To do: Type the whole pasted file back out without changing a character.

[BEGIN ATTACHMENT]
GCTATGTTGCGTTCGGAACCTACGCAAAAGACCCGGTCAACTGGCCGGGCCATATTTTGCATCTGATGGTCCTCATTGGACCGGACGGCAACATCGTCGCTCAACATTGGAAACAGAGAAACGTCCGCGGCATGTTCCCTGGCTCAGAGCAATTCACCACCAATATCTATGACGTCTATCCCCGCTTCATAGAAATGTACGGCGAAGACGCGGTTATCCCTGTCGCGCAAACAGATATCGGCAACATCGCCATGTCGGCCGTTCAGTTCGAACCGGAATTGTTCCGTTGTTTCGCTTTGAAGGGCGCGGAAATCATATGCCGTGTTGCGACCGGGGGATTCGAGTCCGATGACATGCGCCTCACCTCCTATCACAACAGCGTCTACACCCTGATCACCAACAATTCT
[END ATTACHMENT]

GCTATGTTGCGTTCGGAACCTACGCAAAAGACCCGGTCAACTGGCCGGGCCATATTTTGCATCTGATGGTCCTCATTGGACCGGACGGCAACATCGTCGCTCAACATTGGAAACAGAGAAACGTCCGCGGCATGTTCCCTGGCTCAGAGCAATTCACCACCAATATCTATGACGTCTATCCCCGCTTCATAGAAATGTACGGCGAAGACGCGGTTATCCCTGTCGCGCAAACAGATATCGGCAACATCGCCATGTCGGCCGTTCAGTTCGAACCGGAATTGTTCCGTTGTTTCGCTTTGAAGGGCGCGGAAATCATATGCCGTGTTGCGACCGGGGGATTCGAGTCCGATGACATGCGCCTCACCTCCTATCACAACAGCGTCTACACCCTGATCACCAACAATTCT